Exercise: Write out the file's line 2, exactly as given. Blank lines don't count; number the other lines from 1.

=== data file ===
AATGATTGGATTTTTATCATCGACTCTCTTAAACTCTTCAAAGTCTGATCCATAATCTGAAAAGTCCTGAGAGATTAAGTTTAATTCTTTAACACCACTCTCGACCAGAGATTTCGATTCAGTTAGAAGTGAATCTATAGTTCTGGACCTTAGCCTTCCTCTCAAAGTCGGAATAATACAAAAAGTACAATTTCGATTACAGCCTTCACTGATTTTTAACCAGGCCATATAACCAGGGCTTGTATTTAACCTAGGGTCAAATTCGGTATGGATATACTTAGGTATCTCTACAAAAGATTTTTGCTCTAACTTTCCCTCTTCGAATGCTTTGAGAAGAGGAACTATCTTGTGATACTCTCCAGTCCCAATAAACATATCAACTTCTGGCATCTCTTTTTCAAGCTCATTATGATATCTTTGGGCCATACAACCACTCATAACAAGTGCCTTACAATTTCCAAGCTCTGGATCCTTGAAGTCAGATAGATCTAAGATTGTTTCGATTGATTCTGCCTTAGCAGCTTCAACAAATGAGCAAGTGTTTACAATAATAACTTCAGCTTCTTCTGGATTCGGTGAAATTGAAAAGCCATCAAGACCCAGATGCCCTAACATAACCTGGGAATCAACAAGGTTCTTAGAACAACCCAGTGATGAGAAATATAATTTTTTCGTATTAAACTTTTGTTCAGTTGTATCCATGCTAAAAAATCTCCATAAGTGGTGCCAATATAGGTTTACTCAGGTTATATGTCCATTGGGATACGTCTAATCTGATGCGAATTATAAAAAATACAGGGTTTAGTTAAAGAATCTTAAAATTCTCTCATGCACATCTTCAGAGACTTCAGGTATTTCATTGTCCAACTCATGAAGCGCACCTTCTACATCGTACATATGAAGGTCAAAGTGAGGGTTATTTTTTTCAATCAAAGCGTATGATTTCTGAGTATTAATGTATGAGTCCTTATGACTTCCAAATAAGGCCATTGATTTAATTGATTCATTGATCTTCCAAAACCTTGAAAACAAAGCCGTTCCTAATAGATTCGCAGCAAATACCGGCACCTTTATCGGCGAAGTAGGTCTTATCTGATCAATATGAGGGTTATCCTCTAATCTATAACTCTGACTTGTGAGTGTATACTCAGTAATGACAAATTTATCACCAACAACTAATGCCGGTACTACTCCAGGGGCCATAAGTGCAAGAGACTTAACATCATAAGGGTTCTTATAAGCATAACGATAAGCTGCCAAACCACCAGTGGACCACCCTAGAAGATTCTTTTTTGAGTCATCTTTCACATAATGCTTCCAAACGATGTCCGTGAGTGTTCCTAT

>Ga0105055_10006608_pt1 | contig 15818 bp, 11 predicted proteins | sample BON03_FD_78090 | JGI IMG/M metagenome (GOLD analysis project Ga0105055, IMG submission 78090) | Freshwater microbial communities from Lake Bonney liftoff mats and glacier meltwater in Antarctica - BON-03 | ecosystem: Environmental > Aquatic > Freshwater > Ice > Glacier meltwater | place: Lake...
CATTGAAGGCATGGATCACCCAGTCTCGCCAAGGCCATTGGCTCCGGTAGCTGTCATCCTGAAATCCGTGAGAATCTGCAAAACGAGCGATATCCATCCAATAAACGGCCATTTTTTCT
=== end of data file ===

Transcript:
>Ga0105055_10006608_pt1 | contig 15818 bp, 11 predicted proteins | sample BON03_FD_78090 | JGI IMG/M metagenome (GOLD analysis project Ga0105055, IMG submission 78090) | Freshwater microbial communities from Lake Bonney liftoff mats and glacier meltwater in Antarctica - BON-03 | ecosystem: Environmental > Aquatic > Freshwater > Ice > Glacier meltwater | place: Lake...